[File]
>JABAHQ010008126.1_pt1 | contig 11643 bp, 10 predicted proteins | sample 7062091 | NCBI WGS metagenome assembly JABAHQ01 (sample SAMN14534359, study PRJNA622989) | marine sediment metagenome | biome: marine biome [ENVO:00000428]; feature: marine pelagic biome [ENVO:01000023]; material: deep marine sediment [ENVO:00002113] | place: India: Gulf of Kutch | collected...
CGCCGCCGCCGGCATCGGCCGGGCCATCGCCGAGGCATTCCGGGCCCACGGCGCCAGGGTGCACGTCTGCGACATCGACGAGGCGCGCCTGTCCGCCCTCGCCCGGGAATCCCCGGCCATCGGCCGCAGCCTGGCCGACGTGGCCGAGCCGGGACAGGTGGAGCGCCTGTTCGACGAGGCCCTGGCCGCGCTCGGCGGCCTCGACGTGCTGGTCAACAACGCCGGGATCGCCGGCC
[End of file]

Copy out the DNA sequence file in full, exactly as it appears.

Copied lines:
>JABAHQ010008126.1_pt1 | contig 11643 bp, 10 predicted proteins | sample 7062091 | NCBI WGS metagenome assembly JABAHQ01 (sample SAMN14534359, study PRJNA622989) | marine sediment metagenome | biome: marine biome [ENVO:00000428]; feature: marine pelagic biome [ENVO:01000023]; material: deep marine sediment [ENVO:00002113] | place: India: Gulf of Kutch | collected...
CGCCGCCGCCGGCATCGGCCGGGCCATCGCCGAGGCATTCCGGGCCCACGGCGCCAGGGTGCACGTCTGCGACATCGACGAGGCGCGCCTGTCCGCCCTCGCCCGGGAATCCCCGGCCATCGGCCGCAGCCTGGCCGACGTGGCCGAGCCGGGACAGGTGGAGCGCCTGTTCGACGAGGCCCTGGCCGCGCTCGGCGGCCTCGACGTGCTGGTCAACAACGCCGGGATCGCCGGCC